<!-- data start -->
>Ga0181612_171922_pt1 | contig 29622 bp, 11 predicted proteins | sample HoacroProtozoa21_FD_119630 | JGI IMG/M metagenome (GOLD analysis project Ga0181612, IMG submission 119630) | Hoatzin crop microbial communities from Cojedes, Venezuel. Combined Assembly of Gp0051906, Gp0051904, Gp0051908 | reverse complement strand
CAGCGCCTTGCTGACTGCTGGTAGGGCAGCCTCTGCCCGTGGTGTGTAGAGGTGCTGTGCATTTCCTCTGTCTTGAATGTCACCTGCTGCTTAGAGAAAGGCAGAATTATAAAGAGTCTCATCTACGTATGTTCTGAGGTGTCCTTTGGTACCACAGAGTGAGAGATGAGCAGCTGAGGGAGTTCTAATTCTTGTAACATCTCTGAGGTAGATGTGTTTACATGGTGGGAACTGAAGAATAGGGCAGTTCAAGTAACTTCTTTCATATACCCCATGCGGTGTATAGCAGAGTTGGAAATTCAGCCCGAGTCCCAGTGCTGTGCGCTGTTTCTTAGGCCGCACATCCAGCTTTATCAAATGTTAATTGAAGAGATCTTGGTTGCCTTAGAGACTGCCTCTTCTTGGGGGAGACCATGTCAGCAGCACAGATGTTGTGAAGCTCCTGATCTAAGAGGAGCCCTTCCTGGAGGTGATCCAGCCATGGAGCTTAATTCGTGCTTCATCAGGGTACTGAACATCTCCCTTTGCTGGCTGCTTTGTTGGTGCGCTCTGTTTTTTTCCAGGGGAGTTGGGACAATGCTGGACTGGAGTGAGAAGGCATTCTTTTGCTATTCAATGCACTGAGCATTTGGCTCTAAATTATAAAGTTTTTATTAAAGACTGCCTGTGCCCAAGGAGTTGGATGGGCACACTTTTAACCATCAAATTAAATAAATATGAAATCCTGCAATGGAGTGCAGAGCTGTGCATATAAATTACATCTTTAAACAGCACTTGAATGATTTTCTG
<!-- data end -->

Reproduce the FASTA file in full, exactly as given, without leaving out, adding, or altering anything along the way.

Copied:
>Ga0181612_171922_pt1 | contig 29622 bp, 11 predicted proteins | sample HoacroProtozoa21_FD_119630 | JGI IMG/M metagenome (GOLD analysis project Ga0181612, IMG submission 119630) | Hoatzin crop microbial communities from Cojedes, Venezuel. Combined Assembly of Gp0051906, Gp0051904, Gp0051908 | reverse complement strand
CAGCGCCTTGCTGACTGCTGGTAGGGCAGCCTCTGCCCGTGGTGTGTAGAGGTGCTGTGCATTTCCTCTGTCTTGAATGTCACCTGCTGCTTAGAGAAAGGCAGAATTATAAAGAGTCTCATCTACGTATGTTCTGAGGTGTCCTTTGGTACCACAGAGTGAGAGATGAGCAGCTGAGGGAGTTCTAATTCTTGTAACATCTCTGAGGTAGATGTGTTTACATGGTGGGAACTGAAGAATAGGGCAGTTCAAGTAACTTCTTTCATATACCCCATGCGGTGTATAGCAGAGTTGGAAATTCAGCCCGAGTCCCAGTGCTGTGCGCTGTTTCTTAGGCCGCACATCCAGCTTTATCAAATGTTAATTGAAGAGATCTTGGTTGCCTTAGAGACTGCCTCTTCTTGGGGGAGACCATGTCAGCAGCACAGATGTTGTGAAGCTCCTGATCTAAGAGGAGCCCTTCCTGGAGGTGATCCAGCCATGGAGCTTAATTCGTGCTTCATCAGGGTACTGAACATCTCCCTTTGCTGGCTGCTTTGTTGGTGCGCTCTGTTTTTTTCCAGGGGAGTTGGGACAATGCTGGACTGGAGTGAGAAGGCATTCTTTTGCTATTCAATGCACTGAGCATTTGGCTCTAAATTATAAAGTTTTTATTAAAGACTGCCTGTGCCCAAGGAGTTGGATGGGCACACTTTTAACCATCAAATTAAATAAATATGAAATCCTGCAATGGAGTGCAGAGCTGTGCATATAAATTACATCTTTAAACAGCACTTGAATGATTTTCTG